Thursday, July 02, 2015

Late Night TV

I don't know what exactly disagreed with my GI-tract yesterday, as I'd done my favorite things with beer and pizza, no big deviations.  Random unexplained event (RUE).

As a consequence, I bagged my plan to see the documentary at Clinton Street Theater, a retrospective showing PR / propaganda films against Weed, on the day it became legal in Oregon (Prohibition was slow in lifting, given oppressive religious imams who think this might be their Iran to own and control, most of them claiming to be friends of Jesus in some way).

Not that Oregon east of here, in West Idaho (as some call it) necessarily agrees with cosmopolitan Portland.  They don't get Willamette Week out in Dufur.  Or maybe they do?  Actually I think Terrabonne, Bend, Madras, those places, aren't going to turn tail and defect to Potato Head State.  We shall see.

As another consequence, I had to interrupt watching Endgame (so how fictional?) to more fully experience my indigestion.  Nor did I get through as much of my queues as I'd wanted, meaning more work today (but I'm better now).

Nor did I get much sleep, but that was the good part.

A long documentary on Johnny Carson was aired on PBS, and that was important for me to see, very glad I did.  Then I had BBC on (radio through OPB-3 digital broadcast).  Lots of news and views seeping in, almost replacing dreams it sometimes seems.

The Johnny documentary was important on many levels, one being it openly discusses television as a medium, the dynamics.  They take the "cool" of McLuhan and connect it to the "coolness" of Johnny, and that works to hit a note with the TV-savvy, comedians, and connoisseurs of talk shows in general.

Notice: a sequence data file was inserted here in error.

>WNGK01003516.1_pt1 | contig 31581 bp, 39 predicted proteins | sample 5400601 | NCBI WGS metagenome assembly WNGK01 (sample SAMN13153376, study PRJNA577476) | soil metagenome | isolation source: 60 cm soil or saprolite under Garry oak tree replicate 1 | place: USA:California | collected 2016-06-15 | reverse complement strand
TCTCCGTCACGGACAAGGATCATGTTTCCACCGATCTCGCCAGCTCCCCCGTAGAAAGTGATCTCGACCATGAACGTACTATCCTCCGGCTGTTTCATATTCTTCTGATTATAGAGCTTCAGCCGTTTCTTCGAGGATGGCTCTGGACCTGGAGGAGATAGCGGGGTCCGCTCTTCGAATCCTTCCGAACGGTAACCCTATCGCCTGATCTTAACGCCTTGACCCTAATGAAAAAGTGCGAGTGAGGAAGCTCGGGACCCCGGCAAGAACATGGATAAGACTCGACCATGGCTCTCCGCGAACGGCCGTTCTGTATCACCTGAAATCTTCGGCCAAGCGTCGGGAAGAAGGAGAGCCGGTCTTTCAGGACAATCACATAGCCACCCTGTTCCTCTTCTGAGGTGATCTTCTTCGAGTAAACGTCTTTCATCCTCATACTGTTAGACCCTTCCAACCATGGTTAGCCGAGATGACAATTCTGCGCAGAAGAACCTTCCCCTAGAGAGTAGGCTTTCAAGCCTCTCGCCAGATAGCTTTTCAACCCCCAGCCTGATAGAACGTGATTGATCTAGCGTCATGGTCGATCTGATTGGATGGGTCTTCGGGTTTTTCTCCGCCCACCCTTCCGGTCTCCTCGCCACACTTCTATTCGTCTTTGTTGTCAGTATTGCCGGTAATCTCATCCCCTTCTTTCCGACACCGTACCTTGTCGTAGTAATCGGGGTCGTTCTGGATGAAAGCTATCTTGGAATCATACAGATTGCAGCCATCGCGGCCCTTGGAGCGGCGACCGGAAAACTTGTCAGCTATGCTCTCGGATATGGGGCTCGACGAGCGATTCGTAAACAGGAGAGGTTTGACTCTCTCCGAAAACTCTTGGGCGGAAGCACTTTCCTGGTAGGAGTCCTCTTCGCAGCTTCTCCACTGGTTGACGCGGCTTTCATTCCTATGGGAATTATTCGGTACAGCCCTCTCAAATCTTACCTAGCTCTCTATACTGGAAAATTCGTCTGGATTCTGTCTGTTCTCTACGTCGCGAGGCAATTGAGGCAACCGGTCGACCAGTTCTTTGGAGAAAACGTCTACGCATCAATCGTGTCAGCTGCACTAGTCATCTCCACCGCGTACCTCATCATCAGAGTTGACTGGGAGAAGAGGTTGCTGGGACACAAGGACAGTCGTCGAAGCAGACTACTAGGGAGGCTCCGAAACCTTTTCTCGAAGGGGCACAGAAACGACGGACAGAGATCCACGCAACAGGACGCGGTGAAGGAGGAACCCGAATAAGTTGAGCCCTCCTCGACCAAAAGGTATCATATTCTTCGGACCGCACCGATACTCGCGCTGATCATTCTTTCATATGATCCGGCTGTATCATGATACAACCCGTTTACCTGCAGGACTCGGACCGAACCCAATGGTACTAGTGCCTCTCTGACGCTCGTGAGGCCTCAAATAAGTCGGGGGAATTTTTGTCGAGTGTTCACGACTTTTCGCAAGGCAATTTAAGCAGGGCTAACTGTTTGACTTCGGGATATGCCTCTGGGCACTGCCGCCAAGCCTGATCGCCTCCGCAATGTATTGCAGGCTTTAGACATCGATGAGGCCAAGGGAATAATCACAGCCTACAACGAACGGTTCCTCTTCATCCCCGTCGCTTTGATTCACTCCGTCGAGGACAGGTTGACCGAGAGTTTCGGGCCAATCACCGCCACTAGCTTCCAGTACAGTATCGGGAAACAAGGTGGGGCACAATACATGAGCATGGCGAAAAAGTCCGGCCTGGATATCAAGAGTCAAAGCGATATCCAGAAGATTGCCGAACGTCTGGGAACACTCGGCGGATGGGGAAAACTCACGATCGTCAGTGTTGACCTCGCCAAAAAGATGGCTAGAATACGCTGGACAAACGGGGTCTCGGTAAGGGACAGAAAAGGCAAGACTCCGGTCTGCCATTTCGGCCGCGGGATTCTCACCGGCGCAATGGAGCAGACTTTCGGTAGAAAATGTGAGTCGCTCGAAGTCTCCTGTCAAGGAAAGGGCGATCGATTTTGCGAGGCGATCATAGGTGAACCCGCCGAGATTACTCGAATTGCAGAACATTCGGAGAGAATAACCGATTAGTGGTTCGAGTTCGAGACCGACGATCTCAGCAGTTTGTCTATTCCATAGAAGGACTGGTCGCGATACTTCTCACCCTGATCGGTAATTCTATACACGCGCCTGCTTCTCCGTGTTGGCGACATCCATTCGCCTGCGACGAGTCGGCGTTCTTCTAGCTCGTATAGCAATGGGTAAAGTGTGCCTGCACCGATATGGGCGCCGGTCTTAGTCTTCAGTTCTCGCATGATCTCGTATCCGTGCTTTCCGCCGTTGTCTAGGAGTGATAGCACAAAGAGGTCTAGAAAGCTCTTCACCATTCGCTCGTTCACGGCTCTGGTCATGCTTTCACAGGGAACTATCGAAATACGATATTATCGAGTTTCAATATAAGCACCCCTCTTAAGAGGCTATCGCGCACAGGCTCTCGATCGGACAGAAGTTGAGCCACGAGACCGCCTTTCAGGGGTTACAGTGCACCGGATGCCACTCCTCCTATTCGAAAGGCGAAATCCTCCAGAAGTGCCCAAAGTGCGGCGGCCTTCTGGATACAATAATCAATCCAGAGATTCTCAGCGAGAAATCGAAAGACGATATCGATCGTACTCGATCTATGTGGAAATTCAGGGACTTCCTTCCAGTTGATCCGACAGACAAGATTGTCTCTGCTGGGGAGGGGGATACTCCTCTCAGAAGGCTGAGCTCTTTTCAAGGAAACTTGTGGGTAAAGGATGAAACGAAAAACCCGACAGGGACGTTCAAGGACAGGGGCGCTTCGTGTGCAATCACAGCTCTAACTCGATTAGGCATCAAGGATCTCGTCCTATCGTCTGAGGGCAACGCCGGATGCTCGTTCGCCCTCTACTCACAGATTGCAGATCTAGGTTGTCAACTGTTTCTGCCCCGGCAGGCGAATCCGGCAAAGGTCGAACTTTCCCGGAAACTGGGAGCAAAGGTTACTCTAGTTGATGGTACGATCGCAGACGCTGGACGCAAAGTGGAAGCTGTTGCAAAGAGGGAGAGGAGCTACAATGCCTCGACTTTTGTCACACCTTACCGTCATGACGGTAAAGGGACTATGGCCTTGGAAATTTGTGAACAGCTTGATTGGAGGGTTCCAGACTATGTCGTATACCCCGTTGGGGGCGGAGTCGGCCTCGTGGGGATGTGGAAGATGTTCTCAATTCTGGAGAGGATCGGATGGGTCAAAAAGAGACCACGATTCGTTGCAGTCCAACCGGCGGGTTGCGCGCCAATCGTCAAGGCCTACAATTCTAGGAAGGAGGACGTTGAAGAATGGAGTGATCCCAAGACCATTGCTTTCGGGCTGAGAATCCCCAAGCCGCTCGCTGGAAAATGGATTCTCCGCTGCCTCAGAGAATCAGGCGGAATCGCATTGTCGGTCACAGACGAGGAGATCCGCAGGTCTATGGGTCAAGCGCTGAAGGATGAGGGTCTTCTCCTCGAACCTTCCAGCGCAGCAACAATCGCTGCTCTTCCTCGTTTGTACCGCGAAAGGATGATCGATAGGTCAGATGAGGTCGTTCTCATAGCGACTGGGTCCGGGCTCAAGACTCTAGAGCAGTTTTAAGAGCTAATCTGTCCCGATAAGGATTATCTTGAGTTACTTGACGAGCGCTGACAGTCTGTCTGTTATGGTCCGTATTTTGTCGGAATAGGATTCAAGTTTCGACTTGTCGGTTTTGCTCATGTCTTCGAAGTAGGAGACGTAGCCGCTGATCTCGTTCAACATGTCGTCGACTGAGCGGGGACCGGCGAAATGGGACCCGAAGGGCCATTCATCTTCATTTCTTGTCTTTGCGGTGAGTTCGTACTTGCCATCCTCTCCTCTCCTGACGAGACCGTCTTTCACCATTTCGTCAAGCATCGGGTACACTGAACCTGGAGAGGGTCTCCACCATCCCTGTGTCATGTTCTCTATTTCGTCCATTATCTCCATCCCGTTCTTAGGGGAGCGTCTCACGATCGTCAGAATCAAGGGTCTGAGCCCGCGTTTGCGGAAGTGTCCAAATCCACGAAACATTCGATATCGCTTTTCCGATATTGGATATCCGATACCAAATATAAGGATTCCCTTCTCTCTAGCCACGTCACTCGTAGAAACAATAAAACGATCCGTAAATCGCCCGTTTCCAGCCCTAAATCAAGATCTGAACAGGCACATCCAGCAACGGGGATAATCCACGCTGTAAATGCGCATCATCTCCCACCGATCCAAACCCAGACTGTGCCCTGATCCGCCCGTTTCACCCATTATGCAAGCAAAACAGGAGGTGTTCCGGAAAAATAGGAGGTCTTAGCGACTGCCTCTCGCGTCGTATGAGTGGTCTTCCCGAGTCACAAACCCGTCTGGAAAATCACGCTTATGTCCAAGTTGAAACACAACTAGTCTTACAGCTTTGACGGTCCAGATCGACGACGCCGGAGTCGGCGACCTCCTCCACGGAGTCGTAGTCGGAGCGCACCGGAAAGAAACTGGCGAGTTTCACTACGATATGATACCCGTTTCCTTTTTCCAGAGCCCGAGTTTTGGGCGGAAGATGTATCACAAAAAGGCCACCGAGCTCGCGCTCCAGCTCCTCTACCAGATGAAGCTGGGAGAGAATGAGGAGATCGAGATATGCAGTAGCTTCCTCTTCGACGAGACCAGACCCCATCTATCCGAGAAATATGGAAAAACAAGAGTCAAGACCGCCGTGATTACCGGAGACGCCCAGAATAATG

What made Johnny so interesting was not just his erudition but his friends, male and female, his relationships.  They portray him as stand-offish but he somewhat had to be given the culture itself is still working on on-camera-versus-off personae and how these connect.  He innovated.

On the topic of innovation and media:  we could do a lot more with political cartoons in the sense of anime, not manga.  Lets use these to teach seriously even though the point of view will be challenged (serious != unchallenged).

Show the plight of Greece (too big to fail?) as an animated cartoon in other words (for example).  Of course different groups will spin it differently depending on how vested.  So have a film festival (could be virtual) and share them all?  Let audiences access the many points of view.

Am I saying that nations themselves should be turned into cartoon characters?   Doing that is certainly within the ballpark, i.e. I'm not dictating the formula (who'd care?) just recommending more didactic content in that animated cartoon form (take on history).

South Park is doing it, as is Taiwanese Animators, but these are projected as satiric and comedic.  So what would "more serious" look like then?  Think how pharmaceutical companies use cartoons to show us our own innards (ah, great tie-in!).  That's serious stuff, no?

Cartoons can take the edge off, or add edginess, sugar-coat or expose.  They have great powers.  They may be tagged, certified or rated in various ways, just as all movies are, from Youtube to Netflix to whatever equivalents.

Almost forgot:  the Dawn mission to Ceres has my attention.  They just found those bright spots.